502 F2d 1115 Williams v. L Wainwright

502 F.2d 1115

Johnny WILLIAMS, Petitioner-Appellee,
Louie L. WAINWRIGHT, Director, Division of Corrections,
State of Florida, Respondent-Appellant.

No. 73-3695.

United States Court of Appeals, Fifth Circuit.

Oct. 24, 1974.

William L. Rogers, Asst. Atty. Gen., Miami, Fla., for respondent-appellant.

Timothy J. Armstrong, Miami, Fla. (Court-appointed), for petitioner-appellee.

Before TUTTLE, THORNBERRY and SIMPSON, Circuit Judges.

THORNBERRY, Circuit Judge:

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In this habeas case the only issue before us is whether the admission of evidence concerning offenses committed by the petitioner after the alleged crime for which he was then on trial, for the purpose of impeaching his testimony on direct examination that he had committed no such offenses, violated his right to due process under the Fourteenth Amendment. The district judge concluded that it did, but apparently only because he erroneously believed that petitioner had denied the commission of the subsequent offenses in response to a question during cross, rather than direct, examination. Consequently, he granted the petition. We reverse.


At his Florida trial for breaking and entering and grand larceny, Williams took the stand in his own defense. During direct examination he admitted three prior armed robbery convictions and testified that he had been on parole since 1965. There then occurred this colloquy between him and his counsel:


Q. Have you committed any crimes since you got out on parole?


A. No, sir; I haven't.


App. at 222. The prosecutor, after getting Williams to reaffirm this statement during cross-examination (App. at 271), presented testimony that Williams had in fact committed two robberies since his parole.


As the district judge pointed out in his order, 'whether petitioner had in fact committed crimes since his parole in 1965 was clearly a matter collateral to and well remote from the ultimate fact issues in the case.' (Unpublished Order at 7.) But it was Williams's lawyer, not the prosecutor, who initiated the inquiry. The law is clear that in this situation the government is entitled to impeach defendant's credibility with evidence that would otherwise have been inadmissible, even if the evidence would have been inadmissible because obtained in violation of the defendant's constitutional rights. See Harris v. New York, 401 U.S. 222, 91 S.Ct. 643, 28 L.Ed.2d 1 (1971); Walder v. United States, 347 U.S. 62, 74 S.Ct. 354, 98 L.Ed.2d 503 (1954); United States v. Nadaline, 5 Cir. 1973, 471 F.2d 340, 346-347, cert. denied, 411 U.S. 951, 93 S.Ct. 1924, 36 L.Ed.2d 413; United States ex rel. Walker v. Follette, 2 Cir. 1971, 44o F.2d 167; cf. Loper v. Beto, 405 U.S. 473, 482 n. 11, 92 S.Ct. 1014, 1019 n. 11, 31 L.Ed.2d 374, 381 n. 11 (1972). Thus, normally inadmissible 'other crimes' evidence is a fortiori admissible under the rule. United States v. Jansen, 7 Cir. 1973, 475 F.2d 312, 315-316; C. McCormick, Evidence 132 n. 47 (Cleary ed. 1972) ('Illustrative are the cases where an accused takes the stand and makes an overly-broad denial of guilt ('I never'). Numerous decisions allow the prosecutor to rebut by evidence of otherwise inadmissible other offenses.').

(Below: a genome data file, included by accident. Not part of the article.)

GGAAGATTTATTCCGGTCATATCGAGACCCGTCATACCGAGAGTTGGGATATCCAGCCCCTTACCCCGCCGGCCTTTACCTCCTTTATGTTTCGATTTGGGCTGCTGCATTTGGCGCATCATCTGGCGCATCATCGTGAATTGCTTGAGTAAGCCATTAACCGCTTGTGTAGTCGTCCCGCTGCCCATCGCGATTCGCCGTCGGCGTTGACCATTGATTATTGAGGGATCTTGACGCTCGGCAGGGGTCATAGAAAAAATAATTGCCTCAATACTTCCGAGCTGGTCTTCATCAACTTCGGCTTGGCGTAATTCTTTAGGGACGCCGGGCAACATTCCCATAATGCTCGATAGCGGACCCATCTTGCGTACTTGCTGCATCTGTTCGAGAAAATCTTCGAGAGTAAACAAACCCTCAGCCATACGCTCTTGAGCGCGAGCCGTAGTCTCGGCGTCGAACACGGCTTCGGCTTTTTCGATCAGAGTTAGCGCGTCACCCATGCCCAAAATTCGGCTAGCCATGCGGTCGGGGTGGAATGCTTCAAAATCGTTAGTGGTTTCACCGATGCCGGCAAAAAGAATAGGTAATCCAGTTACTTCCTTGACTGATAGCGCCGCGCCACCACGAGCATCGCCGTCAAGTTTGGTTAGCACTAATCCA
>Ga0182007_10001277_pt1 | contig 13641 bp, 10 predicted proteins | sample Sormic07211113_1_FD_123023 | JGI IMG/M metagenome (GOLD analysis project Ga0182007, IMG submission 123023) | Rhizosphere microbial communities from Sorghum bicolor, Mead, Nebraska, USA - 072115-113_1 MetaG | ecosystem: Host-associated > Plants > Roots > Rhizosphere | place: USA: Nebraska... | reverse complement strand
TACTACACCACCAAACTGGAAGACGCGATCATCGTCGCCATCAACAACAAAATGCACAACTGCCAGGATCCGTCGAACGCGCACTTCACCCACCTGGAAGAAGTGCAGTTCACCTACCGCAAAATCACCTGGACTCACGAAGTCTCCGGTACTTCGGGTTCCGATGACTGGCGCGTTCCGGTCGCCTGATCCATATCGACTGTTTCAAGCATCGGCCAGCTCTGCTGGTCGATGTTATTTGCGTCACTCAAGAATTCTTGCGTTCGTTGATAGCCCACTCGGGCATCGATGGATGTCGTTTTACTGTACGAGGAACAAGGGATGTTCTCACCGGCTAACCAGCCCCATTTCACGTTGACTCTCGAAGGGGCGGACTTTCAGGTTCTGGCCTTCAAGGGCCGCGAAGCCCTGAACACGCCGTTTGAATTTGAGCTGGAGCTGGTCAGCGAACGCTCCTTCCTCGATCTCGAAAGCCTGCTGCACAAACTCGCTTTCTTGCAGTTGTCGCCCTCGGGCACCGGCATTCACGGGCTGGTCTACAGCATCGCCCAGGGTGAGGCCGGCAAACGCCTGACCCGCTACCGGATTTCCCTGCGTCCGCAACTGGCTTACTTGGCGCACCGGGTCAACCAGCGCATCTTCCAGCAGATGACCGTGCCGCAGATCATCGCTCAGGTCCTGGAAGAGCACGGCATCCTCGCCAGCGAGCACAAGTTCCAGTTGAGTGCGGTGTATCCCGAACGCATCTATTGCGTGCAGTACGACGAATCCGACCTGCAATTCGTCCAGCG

In United States v. Nadaline, supra, this Court restated the justification for the rule:

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'If a defendant testifies, he puts his credibility in issue. If he lies in the course of his testimony, he lays himself open to attack by means of illegal evidence which otherwise the prosecution could not use against him.'


471 F.2d at 347, quoting from United States ex rel. Walker v. Follette, supra. In the instant case Williams's counsel attempted to bolster his client's credibility by having him deny that he had engaged in criminal activity since being paroled. The prosecutor thereby became entitled to introduce evidence rebutting this 'specific false statement made from the witness stand.'1 Loper v. Beto, supra.


We are well aware of the arguments made by respected evidence authorities against allowing impeachment on all extraneous or volunteered assertions made during direct examination. 3A Wigmore, Evidence 1007 (Chadbourn rev. 1970); C. McCormick, supra, at 131-33, 416-18. If the question presented here involved merely the wisdom of the practice as a matter of evidence law, we might hesitate. Cases like Walder and Harris, however, appear to foreclose any due process argument. Accordingly, the order granting the writ is reversed and the cause is remanded to the District Court for consideration of petitioner's other claims.


Reversed and remanded.


Although impeachment under this rule is often accomplished by the prosecutor's introducing records of prior convictions, in the seminal case-- Walder v. United States, supra-- the government put on a witness to testify about an earlier incident involving the defendant out of which no conviction ever resulted. Moreover, we see no reason why criminal activity committed after the alleged crime for which the defendant is on trial should not be admissible for impeachment if the defendant specifically denies the activity during his direct testimony. Cf. United States v. Long, 5 Cir. 1973, 483 F.2d 1390, 1391